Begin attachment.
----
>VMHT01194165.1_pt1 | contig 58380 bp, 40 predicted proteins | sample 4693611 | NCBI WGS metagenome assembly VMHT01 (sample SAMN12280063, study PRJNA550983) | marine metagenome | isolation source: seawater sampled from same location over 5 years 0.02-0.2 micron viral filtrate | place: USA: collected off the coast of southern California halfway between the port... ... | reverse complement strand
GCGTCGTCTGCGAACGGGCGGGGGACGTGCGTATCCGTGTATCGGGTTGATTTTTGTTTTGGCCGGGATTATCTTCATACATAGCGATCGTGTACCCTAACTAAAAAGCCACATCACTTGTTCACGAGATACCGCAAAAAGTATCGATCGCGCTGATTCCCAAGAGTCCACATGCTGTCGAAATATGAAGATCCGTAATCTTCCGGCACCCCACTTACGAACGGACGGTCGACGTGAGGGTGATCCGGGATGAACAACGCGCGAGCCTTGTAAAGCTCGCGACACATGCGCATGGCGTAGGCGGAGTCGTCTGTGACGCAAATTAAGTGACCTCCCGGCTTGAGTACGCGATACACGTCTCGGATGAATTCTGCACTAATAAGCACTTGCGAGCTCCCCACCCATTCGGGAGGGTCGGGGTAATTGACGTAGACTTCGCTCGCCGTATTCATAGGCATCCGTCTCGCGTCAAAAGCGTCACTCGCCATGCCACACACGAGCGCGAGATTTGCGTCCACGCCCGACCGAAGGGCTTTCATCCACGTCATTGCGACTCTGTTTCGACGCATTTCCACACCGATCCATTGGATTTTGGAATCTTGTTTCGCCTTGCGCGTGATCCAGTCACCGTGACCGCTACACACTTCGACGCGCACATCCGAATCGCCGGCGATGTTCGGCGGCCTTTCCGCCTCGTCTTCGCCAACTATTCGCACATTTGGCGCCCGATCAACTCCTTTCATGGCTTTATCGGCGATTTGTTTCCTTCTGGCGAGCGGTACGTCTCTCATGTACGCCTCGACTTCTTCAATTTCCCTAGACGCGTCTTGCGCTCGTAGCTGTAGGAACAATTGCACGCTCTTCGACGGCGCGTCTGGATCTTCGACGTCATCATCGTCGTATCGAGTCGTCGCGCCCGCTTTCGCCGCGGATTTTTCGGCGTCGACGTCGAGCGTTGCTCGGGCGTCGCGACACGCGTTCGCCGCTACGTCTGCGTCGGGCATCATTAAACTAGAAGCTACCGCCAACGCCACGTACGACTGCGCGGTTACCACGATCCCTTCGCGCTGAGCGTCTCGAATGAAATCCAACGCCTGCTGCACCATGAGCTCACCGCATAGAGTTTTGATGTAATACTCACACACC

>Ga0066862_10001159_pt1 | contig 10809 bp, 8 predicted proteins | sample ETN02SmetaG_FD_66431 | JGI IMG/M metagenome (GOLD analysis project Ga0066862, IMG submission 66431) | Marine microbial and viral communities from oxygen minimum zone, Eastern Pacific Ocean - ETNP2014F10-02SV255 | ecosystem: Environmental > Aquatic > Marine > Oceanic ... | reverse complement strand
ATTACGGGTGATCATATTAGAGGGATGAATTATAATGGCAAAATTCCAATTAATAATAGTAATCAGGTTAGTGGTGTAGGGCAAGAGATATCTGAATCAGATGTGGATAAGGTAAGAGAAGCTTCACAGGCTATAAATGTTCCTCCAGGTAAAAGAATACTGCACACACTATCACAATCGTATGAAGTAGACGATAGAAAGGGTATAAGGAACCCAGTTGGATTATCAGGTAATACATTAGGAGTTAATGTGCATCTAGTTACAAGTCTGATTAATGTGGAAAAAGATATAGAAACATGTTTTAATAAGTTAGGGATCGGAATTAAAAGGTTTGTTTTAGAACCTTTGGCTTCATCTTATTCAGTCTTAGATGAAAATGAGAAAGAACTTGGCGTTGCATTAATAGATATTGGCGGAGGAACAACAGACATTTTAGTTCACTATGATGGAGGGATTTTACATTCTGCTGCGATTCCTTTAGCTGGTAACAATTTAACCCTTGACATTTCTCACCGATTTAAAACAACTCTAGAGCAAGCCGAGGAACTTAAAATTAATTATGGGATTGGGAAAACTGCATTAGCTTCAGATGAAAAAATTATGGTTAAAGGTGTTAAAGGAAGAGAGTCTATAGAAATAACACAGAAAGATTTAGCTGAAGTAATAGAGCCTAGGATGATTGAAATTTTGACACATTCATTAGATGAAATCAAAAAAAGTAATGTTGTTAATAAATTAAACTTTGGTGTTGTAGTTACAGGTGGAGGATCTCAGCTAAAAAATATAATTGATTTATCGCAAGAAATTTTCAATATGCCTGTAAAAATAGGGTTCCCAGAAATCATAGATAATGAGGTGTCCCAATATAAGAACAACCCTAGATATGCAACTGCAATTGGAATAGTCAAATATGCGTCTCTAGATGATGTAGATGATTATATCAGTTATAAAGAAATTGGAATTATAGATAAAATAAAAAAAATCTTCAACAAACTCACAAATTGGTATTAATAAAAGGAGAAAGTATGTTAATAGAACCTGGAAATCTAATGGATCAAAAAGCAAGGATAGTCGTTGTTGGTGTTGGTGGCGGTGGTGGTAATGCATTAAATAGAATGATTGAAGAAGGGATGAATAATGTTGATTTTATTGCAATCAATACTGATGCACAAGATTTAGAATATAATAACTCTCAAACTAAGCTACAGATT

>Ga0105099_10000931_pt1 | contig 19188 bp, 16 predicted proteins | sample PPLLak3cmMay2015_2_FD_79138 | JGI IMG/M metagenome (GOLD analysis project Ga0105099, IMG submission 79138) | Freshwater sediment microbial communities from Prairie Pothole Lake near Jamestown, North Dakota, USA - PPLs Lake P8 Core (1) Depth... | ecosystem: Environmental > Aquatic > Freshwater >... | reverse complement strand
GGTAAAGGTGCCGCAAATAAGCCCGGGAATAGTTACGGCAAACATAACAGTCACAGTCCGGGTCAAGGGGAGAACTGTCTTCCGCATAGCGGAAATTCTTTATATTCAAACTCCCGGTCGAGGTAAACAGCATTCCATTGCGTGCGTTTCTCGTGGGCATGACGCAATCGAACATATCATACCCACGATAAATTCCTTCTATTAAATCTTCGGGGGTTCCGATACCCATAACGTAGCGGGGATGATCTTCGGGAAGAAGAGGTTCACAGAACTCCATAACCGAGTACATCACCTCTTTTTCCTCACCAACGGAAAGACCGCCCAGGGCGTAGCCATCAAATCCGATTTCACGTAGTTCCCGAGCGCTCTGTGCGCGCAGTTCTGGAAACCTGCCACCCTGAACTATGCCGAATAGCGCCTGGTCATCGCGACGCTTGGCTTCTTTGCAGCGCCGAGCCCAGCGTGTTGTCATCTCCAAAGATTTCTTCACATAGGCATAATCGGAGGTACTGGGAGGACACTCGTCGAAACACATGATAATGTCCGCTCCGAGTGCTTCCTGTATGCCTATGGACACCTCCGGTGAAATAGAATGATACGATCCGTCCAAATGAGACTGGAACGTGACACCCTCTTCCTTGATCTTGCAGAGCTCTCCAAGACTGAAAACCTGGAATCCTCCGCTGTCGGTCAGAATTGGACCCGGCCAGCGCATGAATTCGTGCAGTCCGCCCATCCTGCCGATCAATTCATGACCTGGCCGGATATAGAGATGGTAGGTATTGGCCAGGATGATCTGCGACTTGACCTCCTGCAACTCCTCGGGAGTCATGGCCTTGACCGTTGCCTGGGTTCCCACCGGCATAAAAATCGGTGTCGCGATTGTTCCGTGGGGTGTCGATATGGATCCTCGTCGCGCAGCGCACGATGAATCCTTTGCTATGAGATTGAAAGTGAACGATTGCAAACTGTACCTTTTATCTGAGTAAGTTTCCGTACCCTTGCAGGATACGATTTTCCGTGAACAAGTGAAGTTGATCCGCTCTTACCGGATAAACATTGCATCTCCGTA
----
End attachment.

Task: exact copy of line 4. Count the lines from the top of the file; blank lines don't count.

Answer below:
ATTACGGGTGATCATATTAGAGGGATGAATTATAATGGCAAAATTCCAATTAATAATAGTAATCAGGTTAGTGGTGTAGGGCAAGAGATATCTGAATCAGATGTGGATAAGGTAAGAGAAGCTTCACAGGCTATAAATGTTCCTCCAGGTAAAAGAATACTGCACACACTATCACAATCGTATGAAGTAGACGATAGAAAGGGTATAAGGAACCCAGTTGGATTATCAGGTAATACATTAGGAGTTAATGTGCATCTAGTTACAAGTCTGATTAATGTGGAAAAAGATATAGAAACATGTTTTAATAAGTTAGGGATCGGAATTAAAAGGTTTGTTTTAGAACCTTTGGCTTCATCTTATTCAGTCTTAGATGAAAATGAGAAAGAACTTGGCGTTGCATTAATAGATATTGGCGGAGGAACAACAGACATTTTAGTTCACTATGATGGAGGGATTTTACATTCTGCTGCGATTCCTTTAGCTGGTAACAATTTAACCCTTGACATTTCTCACCGATTTAAAACAACTCTAGAGCAAGCCGAGGAACTTAAAATTAATTATGGGATTGGGAAAACTGCATTAGCTTCAGATGAAAAAATTATGGTTAAAGGTGTTAAAGGAAGAGAGTCTATAGAAATAACACAGAAAGATTTAGCTGAAGTAATAGAGCCTAGGATGATTGAAATTTTGACACATTCATTAGATGAAATCAAAAAAAGTAATGTTGTTAATAAATTAAACTTTGGTGTTGTAGTTACAGGTGGAGGATCTCAGCTAAAAAATATAATTGATTTATCGCAAGAAATTTTCAATATGCCTGTAAAAATAGGGTTCCCAGAAATCATAGATAATGAGGTGTCCCAATATAAGAACAACCCTAGATATGCAACTGCAATTGGAATAGTCAAATATGCGTCTCTAGATGATGTAGATGATTATATCAGTTATAAAGAAATTGGAATTATAGATAAAATAAAAAAAATCTTCAACAAACTCACAAATTGGTATTAATAAAAGGAGAAAGTATGTTAATAGAACCTGGAAATCTAATGGATCAAAAAGCAAGGATAGTCGTTGTTGGTGTTGGTGGCGGTGGTGGTAATGCATTAAATAGAATGATTGAAGAAGGGATGAATAATGTTGATTTTATTGCAATCAATACTGATGCACAAGATTTAGAATATAATAACTCTCAAACTAAGCTACAGATT